Notes: Data are presented as number, and percentage in parentheses. Group 1, standard pars plana vitrectomy with intravitreal antibiotics; Group 2, pars plana vitrectomy with intravitreal antibiotics and silicone tamponade. Gram stain of aqueous and/or vitreous revealed organisms in all cases, with 36.1% (39/108) having bacteria in both fluids. Vitreous samples were more often positive than aqueous (85.2 versus 50.9; P=0.00001) and in a minority of cases more than one organism was identified (12.1% anterior chamber versus 21.1% vitreous). In spite of the findings on Gram stain, less than 20% of cultures overall were positive (19/108), with only 3.7% of aqueous samples being positive. All pathogens were sensitive to vancomycin or ceftazidime, but in only two cases were ocular and urine samples positive for the same organism (Aeromonas hydrophila).

The surgical outcomes

At 9 months postoperatively, on the eyes which has been free from oil for about 6 months (all cases in Group 2 and reoperated cases for retinal detachments in Group 1), there was a significantly better outcome in Group 2 in terms of overall success (Group 1, 43.4% versus Group 2, 67.3%; P=0.01) and functional outcome (Group 1, 50.9% versus Group 2, 74.6%, P=0.02). The rate of VA improvement ≥ over ­baseline tended to be better in Group 2, 40% versus 22.6% of Group 1 (P=0.0521). The anatomical result in Group 2 also had a trend of being better (Group 1, 64.2% versus Group 2, 80%; P=0.07).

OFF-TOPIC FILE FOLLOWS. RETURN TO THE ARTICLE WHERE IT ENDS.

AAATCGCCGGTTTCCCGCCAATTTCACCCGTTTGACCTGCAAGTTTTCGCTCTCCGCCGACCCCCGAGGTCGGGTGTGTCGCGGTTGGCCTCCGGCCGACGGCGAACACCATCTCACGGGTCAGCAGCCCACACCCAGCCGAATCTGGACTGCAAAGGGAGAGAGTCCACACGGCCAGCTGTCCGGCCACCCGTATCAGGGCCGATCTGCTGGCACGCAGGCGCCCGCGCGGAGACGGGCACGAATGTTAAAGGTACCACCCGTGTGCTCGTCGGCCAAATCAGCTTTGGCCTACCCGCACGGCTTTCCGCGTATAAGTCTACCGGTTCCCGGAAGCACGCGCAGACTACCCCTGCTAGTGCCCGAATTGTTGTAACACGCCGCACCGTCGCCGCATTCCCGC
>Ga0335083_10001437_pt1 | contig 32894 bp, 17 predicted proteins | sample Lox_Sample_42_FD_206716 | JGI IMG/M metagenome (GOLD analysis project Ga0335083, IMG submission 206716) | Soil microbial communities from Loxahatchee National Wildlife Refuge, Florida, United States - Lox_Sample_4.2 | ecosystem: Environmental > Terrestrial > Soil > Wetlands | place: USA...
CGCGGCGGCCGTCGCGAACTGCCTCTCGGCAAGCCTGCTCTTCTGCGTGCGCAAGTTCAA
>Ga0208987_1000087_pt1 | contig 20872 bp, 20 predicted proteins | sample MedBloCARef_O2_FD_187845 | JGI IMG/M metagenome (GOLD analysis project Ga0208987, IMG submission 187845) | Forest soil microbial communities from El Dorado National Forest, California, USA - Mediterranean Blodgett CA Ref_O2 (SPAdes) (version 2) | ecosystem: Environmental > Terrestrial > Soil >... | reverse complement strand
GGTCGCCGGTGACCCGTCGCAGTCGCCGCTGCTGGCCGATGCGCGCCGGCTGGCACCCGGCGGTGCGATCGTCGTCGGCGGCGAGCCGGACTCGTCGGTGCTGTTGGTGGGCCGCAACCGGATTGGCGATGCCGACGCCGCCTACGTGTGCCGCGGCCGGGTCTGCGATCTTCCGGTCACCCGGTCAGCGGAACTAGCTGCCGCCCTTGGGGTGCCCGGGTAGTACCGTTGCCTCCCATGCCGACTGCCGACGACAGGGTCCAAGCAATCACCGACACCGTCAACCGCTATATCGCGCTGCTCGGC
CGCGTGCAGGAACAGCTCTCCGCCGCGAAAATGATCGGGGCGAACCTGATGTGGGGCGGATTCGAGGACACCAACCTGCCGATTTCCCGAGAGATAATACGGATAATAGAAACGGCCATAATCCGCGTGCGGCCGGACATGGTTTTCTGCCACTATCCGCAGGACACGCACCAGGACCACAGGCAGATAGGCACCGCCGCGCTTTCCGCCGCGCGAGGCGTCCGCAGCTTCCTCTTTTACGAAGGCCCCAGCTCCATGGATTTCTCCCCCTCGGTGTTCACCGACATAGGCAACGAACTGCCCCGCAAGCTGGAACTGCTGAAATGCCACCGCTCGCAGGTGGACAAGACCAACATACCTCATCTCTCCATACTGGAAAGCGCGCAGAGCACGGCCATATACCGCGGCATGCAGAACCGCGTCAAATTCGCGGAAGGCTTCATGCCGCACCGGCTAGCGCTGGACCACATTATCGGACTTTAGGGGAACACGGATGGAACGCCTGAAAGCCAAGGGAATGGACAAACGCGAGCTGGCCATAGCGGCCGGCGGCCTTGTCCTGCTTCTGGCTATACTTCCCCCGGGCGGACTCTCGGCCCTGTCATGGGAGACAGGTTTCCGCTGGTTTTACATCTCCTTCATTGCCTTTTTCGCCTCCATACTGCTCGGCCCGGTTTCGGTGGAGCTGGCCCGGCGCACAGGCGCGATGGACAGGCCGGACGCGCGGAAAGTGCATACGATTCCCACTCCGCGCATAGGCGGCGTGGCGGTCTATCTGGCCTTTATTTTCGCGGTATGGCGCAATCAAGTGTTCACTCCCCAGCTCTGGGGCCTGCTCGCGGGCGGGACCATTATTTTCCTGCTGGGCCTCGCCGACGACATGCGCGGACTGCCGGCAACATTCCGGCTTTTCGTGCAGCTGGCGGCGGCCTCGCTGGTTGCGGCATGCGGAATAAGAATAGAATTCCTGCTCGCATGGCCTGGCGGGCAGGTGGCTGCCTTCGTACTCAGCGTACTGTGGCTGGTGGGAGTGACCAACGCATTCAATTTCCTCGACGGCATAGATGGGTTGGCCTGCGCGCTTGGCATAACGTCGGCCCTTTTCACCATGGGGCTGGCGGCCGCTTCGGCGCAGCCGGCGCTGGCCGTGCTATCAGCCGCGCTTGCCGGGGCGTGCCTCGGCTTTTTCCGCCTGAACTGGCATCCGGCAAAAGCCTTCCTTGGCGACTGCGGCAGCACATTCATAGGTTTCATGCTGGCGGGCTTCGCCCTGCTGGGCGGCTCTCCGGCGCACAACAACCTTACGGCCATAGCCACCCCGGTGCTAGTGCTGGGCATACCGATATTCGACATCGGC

Patient age had a clear effect on the final functional outcome, being better in the group of patients older than 40 years (relative risk [RR] =2.39, P=0.02). In contrast, there was no association between sex (P=0.62) or history of systemic risk factors (P=0.603) with final success rate.

In terms of preoperative VA, the group with VA of better than light perception at presentation had better overall outcomes than those with light perception only (P=0.03). Other signs of severity of BEE, namely the height of hypopyon, presence of vitreous opacity, retinal necrosis, and vitreous opacity on ultrasound, were also associated with poorer final outcome (P=0.034, 0.009, 0.01, and 0.017 respectively).

Postoperative complications

In Group 1, the rate of retinal detachment over the early study period (within the first 3 months) was higher (36/53, 67.9%) compared to Group 2 (3/55, 5.45%; P=0.0000001). In Group 1, most of the retinal detachments occurred within first postoperative week due superior retinal dialysis (27/53, 50.9%, which were not seen at the time of surgery), the remaining were due to later retinal breaks happening within the first month of follow up. All subjects with retinal detachment had to be reoperated to reattach the retina under silicone oil. In contrast, the retinal detachments within first 3 months in Group 2 were typically due to traction under the oil bubble and were normally repaired with scleral buckling.